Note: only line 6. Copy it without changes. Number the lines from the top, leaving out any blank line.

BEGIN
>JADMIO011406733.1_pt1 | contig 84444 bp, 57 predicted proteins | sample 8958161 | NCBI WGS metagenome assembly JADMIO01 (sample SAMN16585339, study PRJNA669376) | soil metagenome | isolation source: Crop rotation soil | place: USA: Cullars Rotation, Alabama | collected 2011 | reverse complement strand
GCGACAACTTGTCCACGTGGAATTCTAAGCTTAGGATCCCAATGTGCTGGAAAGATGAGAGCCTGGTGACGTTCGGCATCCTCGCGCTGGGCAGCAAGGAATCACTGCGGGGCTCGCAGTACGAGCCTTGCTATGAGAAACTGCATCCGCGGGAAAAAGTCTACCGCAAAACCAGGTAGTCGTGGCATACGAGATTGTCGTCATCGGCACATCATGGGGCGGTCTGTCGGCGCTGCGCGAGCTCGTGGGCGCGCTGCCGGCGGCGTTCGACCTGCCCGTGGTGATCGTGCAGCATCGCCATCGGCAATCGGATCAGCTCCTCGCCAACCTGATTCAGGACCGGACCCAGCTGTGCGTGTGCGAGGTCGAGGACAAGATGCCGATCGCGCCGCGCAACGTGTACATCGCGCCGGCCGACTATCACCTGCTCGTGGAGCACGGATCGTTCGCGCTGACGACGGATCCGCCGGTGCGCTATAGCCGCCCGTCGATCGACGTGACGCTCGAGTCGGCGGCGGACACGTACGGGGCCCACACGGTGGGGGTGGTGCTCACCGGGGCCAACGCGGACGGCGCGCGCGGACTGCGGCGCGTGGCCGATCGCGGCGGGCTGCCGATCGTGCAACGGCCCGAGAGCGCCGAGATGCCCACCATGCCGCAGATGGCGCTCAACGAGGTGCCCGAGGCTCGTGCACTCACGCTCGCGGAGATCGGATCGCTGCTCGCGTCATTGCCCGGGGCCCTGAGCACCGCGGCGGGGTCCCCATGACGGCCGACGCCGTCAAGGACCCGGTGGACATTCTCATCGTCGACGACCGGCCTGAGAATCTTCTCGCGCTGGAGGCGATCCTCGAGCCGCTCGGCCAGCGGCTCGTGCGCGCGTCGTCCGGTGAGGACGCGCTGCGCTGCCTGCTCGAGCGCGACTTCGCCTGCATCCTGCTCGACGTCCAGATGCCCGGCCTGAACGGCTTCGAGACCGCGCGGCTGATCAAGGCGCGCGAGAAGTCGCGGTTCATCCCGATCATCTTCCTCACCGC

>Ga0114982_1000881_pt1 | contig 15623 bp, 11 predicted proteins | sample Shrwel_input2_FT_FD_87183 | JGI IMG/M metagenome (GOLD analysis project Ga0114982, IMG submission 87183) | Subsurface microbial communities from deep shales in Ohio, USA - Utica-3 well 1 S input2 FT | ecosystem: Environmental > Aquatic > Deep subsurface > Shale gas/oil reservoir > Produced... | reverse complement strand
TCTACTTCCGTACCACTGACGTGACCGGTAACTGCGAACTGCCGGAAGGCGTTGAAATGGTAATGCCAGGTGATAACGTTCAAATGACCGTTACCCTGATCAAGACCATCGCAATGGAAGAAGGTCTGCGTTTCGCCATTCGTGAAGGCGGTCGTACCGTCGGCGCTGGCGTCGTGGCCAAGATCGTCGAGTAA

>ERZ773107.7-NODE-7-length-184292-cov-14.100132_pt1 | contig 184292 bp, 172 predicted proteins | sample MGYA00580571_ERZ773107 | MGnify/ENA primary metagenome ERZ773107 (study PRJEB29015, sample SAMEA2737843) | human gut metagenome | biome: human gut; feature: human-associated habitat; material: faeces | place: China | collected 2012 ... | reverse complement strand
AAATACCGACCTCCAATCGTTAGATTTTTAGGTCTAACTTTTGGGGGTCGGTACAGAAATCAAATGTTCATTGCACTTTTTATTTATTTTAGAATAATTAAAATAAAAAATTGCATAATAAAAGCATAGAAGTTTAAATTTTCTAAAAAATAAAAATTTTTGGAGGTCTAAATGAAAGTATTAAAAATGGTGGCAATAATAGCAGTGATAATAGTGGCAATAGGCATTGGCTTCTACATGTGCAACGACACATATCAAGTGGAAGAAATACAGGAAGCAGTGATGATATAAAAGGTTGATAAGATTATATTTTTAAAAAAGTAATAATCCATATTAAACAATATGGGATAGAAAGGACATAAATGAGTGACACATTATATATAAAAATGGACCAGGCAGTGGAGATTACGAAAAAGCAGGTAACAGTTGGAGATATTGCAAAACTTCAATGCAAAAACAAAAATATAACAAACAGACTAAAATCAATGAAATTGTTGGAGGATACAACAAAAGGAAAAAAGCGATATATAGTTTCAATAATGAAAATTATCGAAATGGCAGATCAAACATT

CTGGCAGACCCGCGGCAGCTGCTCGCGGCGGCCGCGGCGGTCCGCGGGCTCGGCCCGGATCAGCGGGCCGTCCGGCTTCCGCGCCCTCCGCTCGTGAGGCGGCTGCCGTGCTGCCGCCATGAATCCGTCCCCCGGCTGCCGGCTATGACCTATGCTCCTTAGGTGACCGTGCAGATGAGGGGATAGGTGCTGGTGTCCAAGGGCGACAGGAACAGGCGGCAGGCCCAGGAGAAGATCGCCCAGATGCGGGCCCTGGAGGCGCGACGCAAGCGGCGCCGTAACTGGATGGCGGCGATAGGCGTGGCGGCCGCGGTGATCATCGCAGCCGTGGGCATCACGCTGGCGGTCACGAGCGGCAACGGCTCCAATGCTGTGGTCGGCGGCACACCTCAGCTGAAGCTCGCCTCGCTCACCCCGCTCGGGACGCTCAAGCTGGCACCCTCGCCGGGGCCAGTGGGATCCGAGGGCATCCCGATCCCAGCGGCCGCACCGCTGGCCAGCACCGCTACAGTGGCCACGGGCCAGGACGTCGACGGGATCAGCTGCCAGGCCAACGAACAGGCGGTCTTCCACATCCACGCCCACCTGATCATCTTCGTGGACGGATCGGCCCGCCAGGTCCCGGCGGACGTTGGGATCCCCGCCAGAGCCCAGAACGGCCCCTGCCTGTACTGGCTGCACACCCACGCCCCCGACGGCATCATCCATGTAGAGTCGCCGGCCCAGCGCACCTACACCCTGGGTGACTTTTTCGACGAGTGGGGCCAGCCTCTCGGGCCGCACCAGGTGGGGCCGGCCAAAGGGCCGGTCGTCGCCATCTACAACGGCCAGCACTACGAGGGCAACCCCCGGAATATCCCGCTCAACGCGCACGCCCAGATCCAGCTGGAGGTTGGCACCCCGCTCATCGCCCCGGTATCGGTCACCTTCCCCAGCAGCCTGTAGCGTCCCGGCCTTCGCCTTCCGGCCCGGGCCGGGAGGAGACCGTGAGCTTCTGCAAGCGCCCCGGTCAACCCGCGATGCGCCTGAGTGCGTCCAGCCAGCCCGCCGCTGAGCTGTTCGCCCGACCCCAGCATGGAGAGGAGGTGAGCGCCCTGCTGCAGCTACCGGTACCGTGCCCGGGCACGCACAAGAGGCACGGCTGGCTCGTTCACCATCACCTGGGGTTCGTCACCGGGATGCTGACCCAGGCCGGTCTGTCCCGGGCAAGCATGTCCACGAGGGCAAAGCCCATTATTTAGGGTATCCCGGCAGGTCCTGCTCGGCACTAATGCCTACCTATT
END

AAATACCGACCTCCAATCGTTAGATTTTTAGGTCTAACTTTTGGGGGTCGGTACAGAAATCAAATGTTCATTGCACTTTTTATTTATTTTAGAATAATTAAAATAAAAAATTGCATAATAAAAGCATAGAAGTTTAAATTTTCTAAAAAATAAAAATTTTTGGAGGTCTAAATGAAAGTATTAAAAATGGTGGCAATAATAGCAGTGATAATAGTGGCAATAGGCATTGGCTTCTACATGTGCAACGACACATATCAAGTGGAAGAAATACAGGAAGCAGTGATGATATAAAAGGTTGATAAGATTATATTTTTAAAAAAGTAATAATCCATATTAAACAATATGGGATAGAAAGGACATAAATGAGTGACACATTATATATAAAAATGGACCAGGCAGTGGAGATTACGAAAAAGCAGGTAACAGTTGGAGATATTGCAAAACTTCAATGCAAAAACAAAAATATAACAAACAGACTAAAATCAATGAAATTGTTGGAGGATACAACAAAAGGAAAAAAGCGATATATAGTTTCAATAATGAAAATTATCGAAATGGCAGATCAAACATT